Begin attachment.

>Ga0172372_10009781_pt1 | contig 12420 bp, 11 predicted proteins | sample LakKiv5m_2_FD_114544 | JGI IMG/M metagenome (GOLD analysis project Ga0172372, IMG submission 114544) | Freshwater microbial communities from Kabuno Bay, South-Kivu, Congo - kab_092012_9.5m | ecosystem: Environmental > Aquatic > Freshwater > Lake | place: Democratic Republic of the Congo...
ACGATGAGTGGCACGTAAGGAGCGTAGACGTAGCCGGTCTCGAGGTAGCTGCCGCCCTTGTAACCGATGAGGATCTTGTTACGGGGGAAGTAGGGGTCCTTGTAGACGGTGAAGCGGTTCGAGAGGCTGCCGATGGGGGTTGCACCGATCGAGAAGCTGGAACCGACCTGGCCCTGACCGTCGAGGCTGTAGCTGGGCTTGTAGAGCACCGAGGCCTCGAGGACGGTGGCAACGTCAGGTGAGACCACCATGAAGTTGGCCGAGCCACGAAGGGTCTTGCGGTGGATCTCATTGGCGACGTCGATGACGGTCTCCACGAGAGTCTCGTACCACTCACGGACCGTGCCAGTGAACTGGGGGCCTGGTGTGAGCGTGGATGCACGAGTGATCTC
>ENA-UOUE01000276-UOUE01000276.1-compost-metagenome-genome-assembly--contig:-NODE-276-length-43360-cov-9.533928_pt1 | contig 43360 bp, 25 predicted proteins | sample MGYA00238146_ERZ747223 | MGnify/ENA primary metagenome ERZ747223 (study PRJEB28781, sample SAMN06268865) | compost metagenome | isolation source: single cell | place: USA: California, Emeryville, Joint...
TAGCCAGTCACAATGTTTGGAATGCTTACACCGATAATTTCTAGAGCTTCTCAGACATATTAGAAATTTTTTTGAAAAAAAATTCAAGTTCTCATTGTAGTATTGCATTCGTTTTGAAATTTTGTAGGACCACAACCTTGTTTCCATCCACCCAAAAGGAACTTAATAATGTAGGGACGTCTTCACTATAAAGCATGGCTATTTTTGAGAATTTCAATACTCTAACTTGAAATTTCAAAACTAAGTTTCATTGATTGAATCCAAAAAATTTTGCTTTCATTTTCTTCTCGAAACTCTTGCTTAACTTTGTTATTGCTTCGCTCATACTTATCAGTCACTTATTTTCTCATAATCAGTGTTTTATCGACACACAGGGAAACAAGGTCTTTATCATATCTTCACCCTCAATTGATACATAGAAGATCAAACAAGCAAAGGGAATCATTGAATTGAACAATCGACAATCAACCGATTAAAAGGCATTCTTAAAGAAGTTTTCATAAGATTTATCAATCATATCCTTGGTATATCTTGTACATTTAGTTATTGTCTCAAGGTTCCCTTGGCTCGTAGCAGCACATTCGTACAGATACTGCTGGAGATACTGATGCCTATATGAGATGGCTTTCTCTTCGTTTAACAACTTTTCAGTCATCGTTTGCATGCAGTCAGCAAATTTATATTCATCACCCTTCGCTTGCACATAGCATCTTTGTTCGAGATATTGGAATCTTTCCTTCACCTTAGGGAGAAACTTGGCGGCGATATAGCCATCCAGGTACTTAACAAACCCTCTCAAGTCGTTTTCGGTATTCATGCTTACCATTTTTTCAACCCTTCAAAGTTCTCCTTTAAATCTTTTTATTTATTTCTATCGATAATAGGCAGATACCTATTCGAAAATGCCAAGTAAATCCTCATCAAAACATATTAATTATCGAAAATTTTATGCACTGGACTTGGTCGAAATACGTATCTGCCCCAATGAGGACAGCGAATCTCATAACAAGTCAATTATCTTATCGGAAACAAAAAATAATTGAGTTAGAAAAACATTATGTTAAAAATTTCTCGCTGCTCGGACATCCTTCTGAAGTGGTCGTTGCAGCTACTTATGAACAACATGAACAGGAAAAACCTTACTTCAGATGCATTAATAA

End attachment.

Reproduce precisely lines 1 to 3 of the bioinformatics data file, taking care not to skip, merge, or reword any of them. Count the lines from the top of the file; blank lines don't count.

>Ga0172372_10009781_pt1 | contig 12420 bp, 11 predicted proteins | sample LakKiv5m_2_FD_114544 | JGI IMG/M metagenome (GOLD analysis project Ga0172372, IMG submission 114544) | Freshwater microbial communities from Kabuno Bay, South-Kivu, Congo - kab_092012_9.5m | ecosystem: Environmental > Aquatic > Freshwater > Lake | place: Democratic Republic of the Congo...
ACGATGAGTGGCACGTAAGGAGCGTAGACGTAGCCGGTCTCGAGGTAGCTGCCGCCCTTGTAACCGATGAGGATCTTGTTACGGGGGAAGTAGGGGTCCTTGTAGACGGTGAAGCGGTTCGAGAGGCTGCCGATGGGGGTTGCACCGATCGAGAAGCTGGAACCGACCTGGCCCTGACCGTCGAGGCTGTAGCTGGGCTTGTAGAGCACCGAGGCCTCGAGGACGGTGGCAACGTCAGGTGAGACCACCATGAAGTTGGCCGAGCCACGAAGGGTCTTGCGGTGGATCTCATTGGCGACGTCGATGACGGTCTCCACGAGAGTCTCGTACCACTCACGGACCGTGCCAGTGAACTGGGGGCCTGGTGTGAGCGTGGATGCACGAGTGATCTC
>ENA-UOUE01000276-UOUE01000276.1-compost-metagenome-genome-assembly--contig:-NODE-276-length-43360-cov-9.533928_pt1 | contig 43360 bp, 25 predicted proteins | sample MGYA00238146_ERZ747223 | MGnify/ENA primary metagenome ERZ747223 (study PRJEB28781, sample SAMN06268865) | compost metagenome | isolation source: single cell | place: USA: California, Emeryville, Joint...